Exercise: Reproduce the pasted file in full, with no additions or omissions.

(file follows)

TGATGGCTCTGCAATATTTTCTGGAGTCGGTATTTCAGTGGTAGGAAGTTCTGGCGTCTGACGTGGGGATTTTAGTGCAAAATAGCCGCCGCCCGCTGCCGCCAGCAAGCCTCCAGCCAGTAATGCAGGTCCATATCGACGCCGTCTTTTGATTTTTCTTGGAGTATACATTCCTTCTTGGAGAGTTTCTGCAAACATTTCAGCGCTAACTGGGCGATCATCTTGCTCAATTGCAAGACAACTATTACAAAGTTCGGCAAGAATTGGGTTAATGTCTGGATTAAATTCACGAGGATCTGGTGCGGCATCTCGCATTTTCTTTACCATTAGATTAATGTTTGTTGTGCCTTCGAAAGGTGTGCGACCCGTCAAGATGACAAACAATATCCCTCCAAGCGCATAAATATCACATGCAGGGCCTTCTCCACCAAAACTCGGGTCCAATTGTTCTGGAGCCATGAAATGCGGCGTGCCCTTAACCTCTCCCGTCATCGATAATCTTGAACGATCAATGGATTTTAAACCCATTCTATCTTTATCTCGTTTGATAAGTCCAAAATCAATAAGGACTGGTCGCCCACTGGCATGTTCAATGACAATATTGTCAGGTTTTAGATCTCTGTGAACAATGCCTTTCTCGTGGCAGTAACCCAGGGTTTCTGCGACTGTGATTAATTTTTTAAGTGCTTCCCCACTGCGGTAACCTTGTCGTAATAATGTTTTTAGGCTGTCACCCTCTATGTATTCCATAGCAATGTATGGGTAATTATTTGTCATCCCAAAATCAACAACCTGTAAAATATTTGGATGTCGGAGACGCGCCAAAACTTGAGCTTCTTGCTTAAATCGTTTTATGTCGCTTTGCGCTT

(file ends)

TGATGGCTCTGCAATATTTTCTGGAGTCGGTATTTCAGTGGTAGGAAGTTCTGGCGTCTGACGTGGGGATTTTAGTGCAAAATAGCCGCCGCCCGCTGCCGCCAGCAAGCCTCCAGCCAGTAATGCAGGTCCATATCGACGCCGTCTTTTGATTTTTCTTGGAGTATACATTCCTTCTTGGAGAGTTTCTGCAAACATTTCAGCGCTAACTGGGCGATCATCTTGCTCAATTGCAAGACAACTATTACAAAGTTCGGCAAGAATTGGGTTAATGTCTGGATTAAATTCACGAGGATCTGGTGCGGCATCTCGCATTTTCTTTACCATTAGATTAATGTTTGTTGTGCCTTCGAAAGGTGTGCGACCCGTCAAGATGACAAACAATATCCCTCCAAGCGCATAAATATCACATGCAGGGCCTTCTCCACCAAAACTCGGGTCCAATTGTTCTGGAGCCATGAAATGCGGCGTGCCCTTAACCTCTCCCGTCATCGATAATCTTGAACGATCAATGGATTTTAAACCCATTCTATCTTTATCTCGTTTGATAAGTCCAAAATCAATAAGGACTGGTCGCCCACTGGCATGTTCAATGACAATATTGTCAGGTTTTAGATCTCTGTGAACAATGCCTTTCTCGTGGCAGTAACCCAGGGTTTCTGCGACTGTGATTAATTTTTTAAGTGCTTCCCCACTGCGGTAACCTTGTCGTAATAATGTTTTTAGGCTGTCACCCTCTATGTATTCCATAGCAATGTATGGGTAATTATTTGTCATCCCAAAATCAACAACCTGTAAAATATTTGGATGTCGGAGACGCGCCAAAACTTGAGCTTCTTGCTTAAATCGTTTTATGTCGCTTTGCGCTT